I began the “News vs. Nature” series in 2011, envisioning the organized chaos of nature reigning supreme against the psychological toll of bad news. The series was featured in “New American Paintings” that year, and then I put it aside for other projects. I felt compelled to start these again in 2017, post-inauguration, but now it’s hard to tell who to root for. Is the news fake or, more likely, a last bastion of truth? Is nature sublime, or does it represent the most disturbing aspects of human nature. I don’t know anymore, but an epic battle rages on. 


Conceived during the harsh and unsettling rhetoric that blanketed the run-up to the 2017 presidential election, my Great American series is a critical view of the social, political, and cultural environment juxtaposing ideas related to the American dream--including opportunity, equality, and the pursuit of happiness-- with the current economic and political landscape that has since be re-imaged though the now ubiquitous statement “Make America Great Again.” Drawing from my familial lineage of craft, which includes quilting, sewing, and embroidery, I created large, pillow-like letters patterned in the iconic stars and stripes. I arranged them to form Great (and eat) strategically at locations I regularly visit or see in passing. For example, “(Great American) Home”, which includes the Houston skyline near historic Allen’s Landing, also includes someone’s temporary home under a bridge, and evidence of a flooding event. “Great American (Hancock Fabrics)” shows ebullient signage advertising the liquidation of my neighborhood fabric store by a company called the “Great American Group”  The letters stand in as an alternative form of graffiti that allows viewers to evaluate their meaning. Historically though, graffiti is viewed as a seedy representation of the dark underbelly of society and a marker for urban decay.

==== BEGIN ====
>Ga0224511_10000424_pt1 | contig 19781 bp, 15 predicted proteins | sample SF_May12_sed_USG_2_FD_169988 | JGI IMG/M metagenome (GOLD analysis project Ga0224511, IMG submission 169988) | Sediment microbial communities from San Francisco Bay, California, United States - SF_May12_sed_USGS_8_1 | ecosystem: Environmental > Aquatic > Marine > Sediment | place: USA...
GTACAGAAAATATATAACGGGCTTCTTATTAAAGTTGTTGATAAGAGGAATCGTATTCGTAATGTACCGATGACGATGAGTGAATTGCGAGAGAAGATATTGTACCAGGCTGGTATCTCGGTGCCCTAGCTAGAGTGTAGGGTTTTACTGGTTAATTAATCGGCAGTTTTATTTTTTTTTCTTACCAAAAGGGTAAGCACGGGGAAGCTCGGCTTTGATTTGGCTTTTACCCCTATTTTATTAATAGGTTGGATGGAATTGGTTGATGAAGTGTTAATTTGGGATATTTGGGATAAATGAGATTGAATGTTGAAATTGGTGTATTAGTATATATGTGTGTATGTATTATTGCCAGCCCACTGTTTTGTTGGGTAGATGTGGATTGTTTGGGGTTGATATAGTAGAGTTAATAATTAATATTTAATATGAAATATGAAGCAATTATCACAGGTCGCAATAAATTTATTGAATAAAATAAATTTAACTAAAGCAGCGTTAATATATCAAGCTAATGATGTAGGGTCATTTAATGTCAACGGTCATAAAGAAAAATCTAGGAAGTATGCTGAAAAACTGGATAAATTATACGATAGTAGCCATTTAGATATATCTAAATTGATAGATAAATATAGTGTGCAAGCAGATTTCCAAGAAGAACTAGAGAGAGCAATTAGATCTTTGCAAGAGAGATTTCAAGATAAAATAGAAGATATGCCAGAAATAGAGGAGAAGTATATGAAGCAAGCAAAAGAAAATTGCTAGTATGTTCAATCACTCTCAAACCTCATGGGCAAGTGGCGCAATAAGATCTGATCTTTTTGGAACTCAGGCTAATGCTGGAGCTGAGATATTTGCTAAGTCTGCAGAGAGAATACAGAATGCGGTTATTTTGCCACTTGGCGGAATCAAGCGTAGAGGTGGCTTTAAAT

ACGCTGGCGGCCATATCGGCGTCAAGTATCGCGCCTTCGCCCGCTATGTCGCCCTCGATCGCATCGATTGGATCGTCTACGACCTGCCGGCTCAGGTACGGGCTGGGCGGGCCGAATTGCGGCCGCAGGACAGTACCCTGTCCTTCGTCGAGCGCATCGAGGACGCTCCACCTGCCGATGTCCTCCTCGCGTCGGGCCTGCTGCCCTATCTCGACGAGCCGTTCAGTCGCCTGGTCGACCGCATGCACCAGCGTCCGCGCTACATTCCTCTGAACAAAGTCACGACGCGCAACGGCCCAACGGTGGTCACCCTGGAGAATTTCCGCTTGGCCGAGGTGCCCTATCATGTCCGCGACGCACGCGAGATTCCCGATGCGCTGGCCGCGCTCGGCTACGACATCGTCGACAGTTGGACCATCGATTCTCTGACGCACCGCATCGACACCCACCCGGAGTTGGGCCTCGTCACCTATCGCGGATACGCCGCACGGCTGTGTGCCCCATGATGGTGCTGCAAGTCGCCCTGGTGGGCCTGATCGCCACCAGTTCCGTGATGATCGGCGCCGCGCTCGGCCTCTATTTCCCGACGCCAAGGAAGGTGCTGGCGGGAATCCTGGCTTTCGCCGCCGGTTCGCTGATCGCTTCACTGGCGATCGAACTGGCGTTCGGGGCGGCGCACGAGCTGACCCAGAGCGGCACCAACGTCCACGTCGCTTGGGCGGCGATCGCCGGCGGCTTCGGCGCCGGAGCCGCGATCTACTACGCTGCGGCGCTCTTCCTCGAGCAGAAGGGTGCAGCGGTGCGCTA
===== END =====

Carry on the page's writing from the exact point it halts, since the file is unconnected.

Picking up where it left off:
My ongoing series of embroidered congressional districts are documentation of absurd gerrymandering, preservation of an obscure needlework/quilting medium, and commentary through a historically loaded medium. In this usage, “Redwork” becomes a double entendre for present day political machinations as well as specific style of embroidery.  Redwork originated in the lower to middle classes in Europe and America due to the common nature of the materials (as opposed to fine fabrics and silk threads), the minimal use of thread, and an easy technique, all of which made it affordable and accessible, Growth of the technique in America was also attributed to the weaker economy following the depression. During the 1860s-1930s women also did not have many ways to voice their concerns or political views but penny squares often addressed these issues. Penny squares were ready-to-stich redwork blocks on muslin, which were sold in general stores, to be assembled into quilts. I find these references to specific classes, commerce, economics, and social commentary startlingly relevant to the present day.   


The encaustic "quilts" of my Vintage series weave together indexical remnants of an unknown person, whose life was documented in a small found photo album from Southwest Houston.   Due to the iconically vintage nature of some of the photos - with bouffant hairdos, yellow plastic lawn chairs, and go-go boots - I don't think the album owner is alive. By using her images though, I feel that her memories, treasures, and loves are reanimated in a sense, in an echo of an echo. I employ quilt pattern language to piece the images together:   cathedral windows, for the glimpses into the moments that build a life; ocean waves, for the cyclical nature of families; grandmother's flowers, for a mother's hopes. These personal images will never occur again in their particularity, but I think the knowledge that they will repeated in other similar forms over and over again taps in to the universal pattern of life. I find some comfort there and, like my quilting relatives before me, I celebrate these events with my work. Titles for this series have been pulled from lines of a William Blake poem, The Ecchoing Green, as I have given much thought to innocence and experience while making these works: